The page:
9 Steps to A Greener Code
New homes built using the 2009 International Residential Code (IRC) or International Energy Conservation Code (IECC) will be more energy efficient than ever. As a consequence, a builder’s world may become a bit more complex and, in some cases, a bit more expensive.
STEP 4: PROGRAMMABLE THERMOSTATS (Section N1103.1.1)
The code: Where the primary heating system is a forced-air furnace, at least one thermostat per dwelling unit shall be capable of controlling the heating and cooling system on a daily schedule to maintain different temperature set points at different times of the day. This thermostat shall include the capability to maintain zone temperatures between 55°F (13°C) and 85°F (29°C). The thermostat shall initially be programmed with a heating temperature no higher than 70°F (21°C) and a cooling temperature no lower than 78°F (26°C).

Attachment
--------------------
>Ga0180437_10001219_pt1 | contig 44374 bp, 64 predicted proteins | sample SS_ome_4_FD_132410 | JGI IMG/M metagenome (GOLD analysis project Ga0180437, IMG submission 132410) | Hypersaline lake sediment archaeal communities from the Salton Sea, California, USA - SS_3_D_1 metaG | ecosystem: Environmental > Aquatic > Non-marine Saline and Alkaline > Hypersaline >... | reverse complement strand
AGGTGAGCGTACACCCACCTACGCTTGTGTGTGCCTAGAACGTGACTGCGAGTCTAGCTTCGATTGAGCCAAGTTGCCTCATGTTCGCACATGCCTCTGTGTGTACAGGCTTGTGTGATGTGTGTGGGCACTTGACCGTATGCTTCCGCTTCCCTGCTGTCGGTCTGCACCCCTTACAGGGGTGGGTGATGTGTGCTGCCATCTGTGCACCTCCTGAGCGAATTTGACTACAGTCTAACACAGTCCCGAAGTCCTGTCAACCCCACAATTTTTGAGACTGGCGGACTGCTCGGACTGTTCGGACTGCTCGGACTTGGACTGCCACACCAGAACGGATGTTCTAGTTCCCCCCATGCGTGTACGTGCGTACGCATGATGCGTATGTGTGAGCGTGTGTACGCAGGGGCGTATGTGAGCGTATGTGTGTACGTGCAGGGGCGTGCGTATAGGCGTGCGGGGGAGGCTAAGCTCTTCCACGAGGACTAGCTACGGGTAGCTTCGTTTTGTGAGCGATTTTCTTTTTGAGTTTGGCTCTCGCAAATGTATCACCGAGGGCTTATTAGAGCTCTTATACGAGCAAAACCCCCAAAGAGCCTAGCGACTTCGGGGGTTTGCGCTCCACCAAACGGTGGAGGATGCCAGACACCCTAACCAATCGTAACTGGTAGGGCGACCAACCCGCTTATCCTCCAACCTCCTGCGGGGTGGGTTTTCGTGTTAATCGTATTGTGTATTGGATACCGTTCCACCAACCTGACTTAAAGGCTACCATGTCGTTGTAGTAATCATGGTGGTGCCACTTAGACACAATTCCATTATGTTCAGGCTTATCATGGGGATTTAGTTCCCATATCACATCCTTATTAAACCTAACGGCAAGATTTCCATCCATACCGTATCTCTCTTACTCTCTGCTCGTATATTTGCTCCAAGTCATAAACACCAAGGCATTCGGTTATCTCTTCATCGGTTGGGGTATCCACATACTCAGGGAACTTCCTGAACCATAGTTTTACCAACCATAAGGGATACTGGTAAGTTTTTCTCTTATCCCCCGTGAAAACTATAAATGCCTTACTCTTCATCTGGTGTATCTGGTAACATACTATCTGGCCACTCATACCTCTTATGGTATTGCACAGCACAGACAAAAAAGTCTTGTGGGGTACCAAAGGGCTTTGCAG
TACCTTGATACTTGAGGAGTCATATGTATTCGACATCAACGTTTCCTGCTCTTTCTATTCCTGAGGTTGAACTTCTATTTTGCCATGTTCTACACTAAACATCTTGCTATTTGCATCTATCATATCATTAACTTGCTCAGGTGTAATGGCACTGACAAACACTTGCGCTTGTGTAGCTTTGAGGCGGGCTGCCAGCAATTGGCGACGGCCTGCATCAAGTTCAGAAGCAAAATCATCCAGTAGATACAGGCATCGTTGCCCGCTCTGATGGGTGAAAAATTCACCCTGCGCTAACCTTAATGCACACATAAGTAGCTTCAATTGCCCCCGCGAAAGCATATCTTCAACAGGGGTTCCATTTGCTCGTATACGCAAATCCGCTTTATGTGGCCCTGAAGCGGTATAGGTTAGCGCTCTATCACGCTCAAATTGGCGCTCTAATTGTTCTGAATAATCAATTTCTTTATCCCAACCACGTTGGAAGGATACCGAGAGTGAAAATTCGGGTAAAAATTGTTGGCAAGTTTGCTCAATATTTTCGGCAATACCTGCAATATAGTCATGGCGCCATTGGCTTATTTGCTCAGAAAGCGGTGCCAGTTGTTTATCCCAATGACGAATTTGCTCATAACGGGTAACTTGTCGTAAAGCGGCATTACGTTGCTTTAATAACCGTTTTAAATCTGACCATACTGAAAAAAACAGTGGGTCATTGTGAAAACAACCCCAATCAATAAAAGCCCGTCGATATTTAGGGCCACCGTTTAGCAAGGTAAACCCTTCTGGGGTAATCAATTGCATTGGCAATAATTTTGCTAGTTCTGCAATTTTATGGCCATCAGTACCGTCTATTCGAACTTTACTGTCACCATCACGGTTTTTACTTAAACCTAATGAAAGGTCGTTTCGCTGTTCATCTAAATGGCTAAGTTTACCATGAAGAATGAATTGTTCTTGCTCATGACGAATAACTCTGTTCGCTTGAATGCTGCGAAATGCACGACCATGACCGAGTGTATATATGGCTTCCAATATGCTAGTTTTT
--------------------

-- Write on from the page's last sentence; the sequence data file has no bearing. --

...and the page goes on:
What it means to you:
This type of energy-saving device is commonly regarded as low-hanging fruit. It has been a popular addition to many new homes because of customer demand. A typical programmable thermostat will add between $20 and $40 over the cost of manual thermostats. The Energy Star website suggests that when used properly, programmable thermostats can save about $150 a year in energy costs.
This code requirement is mandated only for new homes using a forced air heating system because using programmable thermostats with other types of heating systems can cause complications.
The 2009 building codes reflect practices that not only increase energy efficiency—air-sealing measures and increased insulation, for example—but also address sustainable building practices, such as moisture control.
Other segments of this series:
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